It’s the Lent period, so I’ve decided to go off Instagram and Twitter and focus more on my work. It’s a time of reflection for me and to get closer to God in prayer and community service. I’ve also cut down on sugary drinks and snacks as well as junk food so hopefully I’ll make it through!

Just a quick update:

  • I got into the Royal Conservatoire of Scotland! – I am absolutely over the moon and third time lucky! I’ll be starting this September in the Music Education (BEd) course there and I’m looking forward to it!
  • Taking part in a Digital Exchange Project – I will not say too much about this as it has only started but this is such an exciting (international) collaborative project.

I am so grateful for these blessings! Grateful to God for giving me the strength and perseverance to keep pursuing my dreams and for giving me a wonderful support group in my family, community, work and in the RCS.

I’ll keep you all posted! 🙂

-Patricia

Productivity: Are You Progressing?

Hi there,

I’ve been super busy lately and I took a short break from blogging after my audition. Anyway, I hope you’re all well and that your week’s manageable! We’re halfway through, we can do this.

Do you ever feel stuck on what to work on? It’s like you feel guilty sometimes for not knowing what to do to be productive and progress in life. We all have those days! I’d like to share with you what I do to keep track of my progress.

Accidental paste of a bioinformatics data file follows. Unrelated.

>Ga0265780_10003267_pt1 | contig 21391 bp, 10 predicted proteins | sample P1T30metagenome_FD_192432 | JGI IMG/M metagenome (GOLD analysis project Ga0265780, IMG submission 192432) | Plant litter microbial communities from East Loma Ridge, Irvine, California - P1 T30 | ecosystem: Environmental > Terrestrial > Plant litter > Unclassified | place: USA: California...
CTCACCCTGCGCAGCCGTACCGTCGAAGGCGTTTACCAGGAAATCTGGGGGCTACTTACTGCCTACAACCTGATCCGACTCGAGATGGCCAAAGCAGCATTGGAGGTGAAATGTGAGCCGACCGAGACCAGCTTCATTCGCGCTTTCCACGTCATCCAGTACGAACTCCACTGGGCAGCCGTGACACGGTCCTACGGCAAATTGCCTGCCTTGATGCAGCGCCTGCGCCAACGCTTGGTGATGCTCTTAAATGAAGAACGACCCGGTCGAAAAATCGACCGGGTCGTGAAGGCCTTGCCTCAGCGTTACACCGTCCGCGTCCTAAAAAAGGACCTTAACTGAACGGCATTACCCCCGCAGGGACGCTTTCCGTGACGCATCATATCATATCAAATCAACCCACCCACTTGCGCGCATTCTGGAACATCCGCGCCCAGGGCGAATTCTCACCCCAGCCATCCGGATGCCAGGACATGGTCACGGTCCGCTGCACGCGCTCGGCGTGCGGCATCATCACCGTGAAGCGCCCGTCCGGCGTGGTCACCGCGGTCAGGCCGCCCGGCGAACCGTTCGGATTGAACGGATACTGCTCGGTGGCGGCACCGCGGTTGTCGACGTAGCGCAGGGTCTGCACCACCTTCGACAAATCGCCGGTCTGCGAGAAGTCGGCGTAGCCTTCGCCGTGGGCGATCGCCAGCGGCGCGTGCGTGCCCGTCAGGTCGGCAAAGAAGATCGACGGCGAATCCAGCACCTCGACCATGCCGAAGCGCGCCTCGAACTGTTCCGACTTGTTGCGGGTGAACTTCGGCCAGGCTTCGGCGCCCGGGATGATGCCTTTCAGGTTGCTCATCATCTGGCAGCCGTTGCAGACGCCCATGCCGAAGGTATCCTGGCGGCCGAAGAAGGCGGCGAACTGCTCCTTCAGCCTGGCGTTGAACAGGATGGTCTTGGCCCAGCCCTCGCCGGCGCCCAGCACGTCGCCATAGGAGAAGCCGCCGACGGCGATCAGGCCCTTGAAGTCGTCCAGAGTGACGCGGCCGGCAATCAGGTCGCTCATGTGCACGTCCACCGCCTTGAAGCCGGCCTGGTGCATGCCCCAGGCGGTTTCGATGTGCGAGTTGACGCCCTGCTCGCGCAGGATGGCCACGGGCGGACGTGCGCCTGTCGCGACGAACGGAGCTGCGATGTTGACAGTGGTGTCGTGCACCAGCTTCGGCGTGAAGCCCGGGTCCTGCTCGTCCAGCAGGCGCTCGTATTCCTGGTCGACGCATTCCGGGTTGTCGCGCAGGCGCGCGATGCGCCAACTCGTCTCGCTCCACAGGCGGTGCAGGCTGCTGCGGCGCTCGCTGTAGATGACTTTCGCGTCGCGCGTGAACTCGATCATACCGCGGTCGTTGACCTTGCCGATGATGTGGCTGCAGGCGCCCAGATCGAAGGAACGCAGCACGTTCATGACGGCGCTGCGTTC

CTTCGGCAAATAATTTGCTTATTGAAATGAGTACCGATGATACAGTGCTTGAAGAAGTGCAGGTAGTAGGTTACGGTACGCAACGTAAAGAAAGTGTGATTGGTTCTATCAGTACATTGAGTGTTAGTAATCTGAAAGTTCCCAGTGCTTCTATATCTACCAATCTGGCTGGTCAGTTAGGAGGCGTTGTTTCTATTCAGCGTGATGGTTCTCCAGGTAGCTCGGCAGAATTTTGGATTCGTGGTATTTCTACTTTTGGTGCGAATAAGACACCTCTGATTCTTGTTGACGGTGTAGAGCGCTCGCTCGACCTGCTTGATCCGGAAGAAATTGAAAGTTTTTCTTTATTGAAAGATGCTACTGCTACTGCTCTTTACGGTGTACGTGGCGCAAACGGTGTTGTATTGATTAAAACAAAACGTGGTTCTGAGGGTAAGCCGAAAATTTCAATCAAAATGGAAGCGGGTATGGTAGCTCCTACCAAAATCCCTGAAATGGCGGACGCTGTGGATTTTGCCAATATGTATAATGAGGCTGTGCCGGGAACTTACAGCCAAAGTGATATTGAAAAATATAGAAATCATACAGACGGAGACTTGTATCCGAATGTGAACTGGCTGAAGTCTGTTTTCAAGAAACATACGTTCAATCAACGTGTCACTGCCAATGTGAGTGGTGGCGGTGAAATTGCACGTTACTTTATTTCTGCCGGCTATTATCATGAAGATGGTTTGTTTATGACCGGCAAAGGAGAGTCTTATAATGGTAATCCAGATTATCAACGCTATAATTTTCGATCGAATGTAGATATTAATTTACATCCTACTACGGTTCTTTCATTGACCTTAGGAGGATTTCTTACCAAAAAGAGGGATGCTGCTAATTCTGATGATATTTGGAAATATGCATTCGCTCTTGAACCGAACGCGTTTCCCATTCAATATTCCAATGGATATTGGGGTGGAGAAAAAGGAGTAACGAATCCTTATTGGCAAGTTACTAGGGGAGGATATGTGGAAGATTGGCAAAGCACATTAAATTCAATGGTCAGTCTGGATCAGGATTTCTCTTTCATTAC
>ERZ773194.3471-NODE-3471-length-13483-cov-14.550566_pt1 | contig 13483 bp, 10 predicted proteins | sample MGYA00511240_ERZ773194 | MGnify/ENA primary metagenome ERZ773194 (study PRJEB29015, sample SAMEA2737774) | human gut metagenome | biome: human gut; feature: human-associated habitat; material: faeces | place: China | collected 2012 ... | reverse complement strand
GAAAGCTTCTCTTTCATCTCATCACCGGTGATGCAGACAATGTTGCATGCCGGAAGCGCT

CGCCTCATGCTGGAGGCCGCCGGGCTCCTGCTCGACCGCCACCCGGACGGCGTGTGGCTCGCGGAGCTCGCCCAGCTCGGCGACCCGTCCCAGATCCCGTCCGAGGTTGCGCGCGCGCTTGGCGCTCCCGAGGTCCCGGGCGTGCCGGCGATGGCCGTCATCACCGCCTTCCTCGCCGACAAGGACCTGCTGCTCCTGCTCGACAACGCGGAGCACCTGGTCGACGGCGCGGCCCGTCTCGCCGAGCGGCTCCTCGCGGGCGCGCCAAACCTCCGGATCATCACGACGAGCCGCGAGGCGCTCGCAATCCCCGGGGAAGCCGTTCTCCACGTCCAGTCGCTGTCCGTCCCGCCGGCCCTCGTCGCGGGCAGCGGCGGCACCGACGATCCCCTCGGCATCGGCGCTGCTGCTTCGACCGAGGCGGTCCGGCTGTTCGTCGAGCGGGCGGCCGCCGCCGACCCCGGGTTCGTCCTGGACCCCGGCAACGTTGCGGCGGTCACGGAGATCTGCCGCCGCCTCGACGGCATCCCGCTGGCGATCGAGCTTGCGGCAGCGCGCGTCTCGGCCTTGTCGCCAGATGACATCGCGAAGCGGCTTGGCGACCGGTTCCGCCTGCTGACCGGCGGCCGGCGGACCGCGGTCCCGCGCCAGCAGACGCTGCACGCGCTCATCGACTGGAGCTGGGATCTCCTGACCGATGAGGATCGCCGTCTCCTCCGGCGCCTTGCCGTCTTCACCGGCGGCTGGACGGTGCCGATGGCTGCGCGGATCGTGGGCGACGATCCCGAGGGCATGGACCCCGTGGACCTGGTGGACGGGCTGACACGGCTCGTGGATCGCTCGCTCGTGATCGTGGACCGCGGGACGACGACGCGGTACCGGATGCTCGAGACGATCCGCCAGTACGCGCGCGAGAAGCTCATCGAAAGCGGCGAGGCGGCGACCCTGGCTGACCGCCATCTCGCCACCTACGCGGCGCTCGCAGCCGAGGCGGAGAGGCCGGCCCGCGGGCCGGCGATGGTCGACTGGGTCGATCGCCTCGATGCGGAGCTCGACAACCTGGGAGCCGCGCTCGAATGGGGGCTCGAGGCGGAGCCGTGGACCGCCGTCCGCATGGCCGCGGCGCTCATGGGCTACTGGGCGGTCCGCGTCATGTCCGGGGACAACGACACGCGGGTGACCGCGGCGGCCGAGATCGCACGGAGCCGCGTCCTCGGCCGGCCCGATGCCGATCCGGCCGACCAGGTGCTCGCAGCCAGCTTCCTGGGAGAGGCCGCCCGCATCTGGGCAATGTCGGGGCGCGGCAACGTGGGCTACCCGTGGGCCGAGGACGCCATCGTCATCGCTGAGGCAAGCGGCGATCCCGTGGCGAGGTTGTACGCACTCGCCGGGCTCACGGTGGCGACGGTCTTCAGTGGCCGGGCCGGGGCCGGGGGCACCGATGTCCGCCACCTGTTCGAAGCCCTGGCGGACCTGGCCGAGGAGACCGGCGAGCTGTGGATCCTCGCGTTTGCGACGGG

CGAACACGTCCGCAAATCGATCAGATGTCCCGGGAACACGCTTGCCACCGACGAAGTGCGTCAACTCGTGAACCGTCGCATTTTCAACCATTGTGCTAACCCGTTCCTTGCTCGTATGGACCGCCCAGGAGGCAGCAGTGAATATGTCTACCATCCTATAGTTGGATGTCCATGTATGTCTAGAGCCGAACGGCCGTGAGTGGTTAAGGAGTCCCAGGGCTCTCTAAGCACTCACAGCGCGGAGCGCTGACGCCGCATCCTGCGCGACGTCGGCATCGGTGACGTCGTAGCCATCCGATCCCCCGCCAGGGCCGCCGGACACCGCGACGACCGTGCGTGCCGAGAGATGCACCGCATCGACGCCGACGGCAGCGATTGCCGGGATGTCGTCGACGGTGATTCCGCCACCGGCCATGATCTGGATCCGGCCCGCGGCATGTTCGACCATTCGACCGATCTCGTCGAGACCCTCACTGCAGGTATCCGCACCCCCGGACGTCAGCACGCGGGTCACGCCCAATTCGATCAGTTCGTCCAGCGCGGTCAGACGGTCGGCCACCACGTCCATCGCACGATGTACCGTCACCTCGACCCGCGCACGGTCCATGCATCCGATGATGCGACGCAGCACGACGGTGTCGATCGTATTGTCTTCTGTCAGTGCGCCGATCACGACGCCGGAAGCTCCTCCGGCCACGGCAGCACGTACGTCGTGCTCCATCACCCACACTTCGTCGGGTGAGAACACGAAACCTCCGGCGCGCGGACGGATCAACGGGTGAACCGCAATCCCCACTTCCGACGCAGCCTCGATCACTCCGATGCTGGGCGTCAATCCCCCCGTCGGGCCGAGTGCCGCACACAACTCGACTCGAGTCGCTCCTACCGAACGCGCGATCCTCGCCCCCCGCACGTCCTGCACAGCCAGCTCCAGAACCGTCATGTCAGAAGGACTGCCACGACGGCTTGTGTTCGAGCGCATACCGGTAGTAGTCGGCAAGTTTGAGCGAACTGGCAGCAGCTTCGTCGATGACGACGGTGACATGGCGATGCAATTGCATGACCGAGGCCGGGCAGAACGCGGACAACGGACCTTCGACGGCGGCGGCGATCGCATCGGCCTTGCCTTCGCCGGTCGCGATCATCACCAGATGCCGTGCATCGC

With each practice session, I reflect beforehand and plan out what I want to achieve, so here are some tips to write down a practice journal. Music students, this will be beneficial for you!

(This will also be useful for study, work and in your everyday life, so if you get the grasp of it and be consistent with it, you’ll be doing great everyday! Feel free to use this and cater it to your own.)

Goals: At least 3 will do!

Before each practice session/day, write down what you would like to achieve in your practice session. It will give you an idea of what to work on and give you a structure for practice. 

Warm Ups and Pieces:

Write down the warm ups and pieces you’ll be practicing – each in a separate header. This will give you an outline on what you’ll be working on today.

Notes:

Write down what you practiced – which sections of your piece etc. and reflect on your playing

Progress: 3 points

Write down what you enjoyed about your practice and your achievements. It will boost your confidence and self-esteem!

Areas of Improvement: 3 points

Write down what you aren’t so satisfied with and still need to improve on. This will give you a good indicator of what to work on in your next practice session!

(The Practice Journal is a good way to keep track of your progress, especially when you’re feeling stuck and not sure what to work on. I also encourage you to make notes after your lesson to recap what you’ve done with your Instrumental teacher.)

I hope that you’ll find this useful! You’ll be surprised as to how productive you’ll be after taking time to set your daily goals – it also makes life a lot easier, who wouldn’t want that? Let me know how you get on.

Much love,
Patricia

Piano Recital and Audition

I have had a hectic start to 2019, preparing for my Piano recital and Bachelor of Education (Music) audition at the Royal Conservatoire of Scotland. It has been a rollercoaster of emotions, panicking here and there internally during practices and then having an unusual wave of calmness on the day itself.

Glasgow City Halls: Piano Recital

29 January 2019

Beethoven – Sonata ‘Pathetique’ in C Minor, Op. 13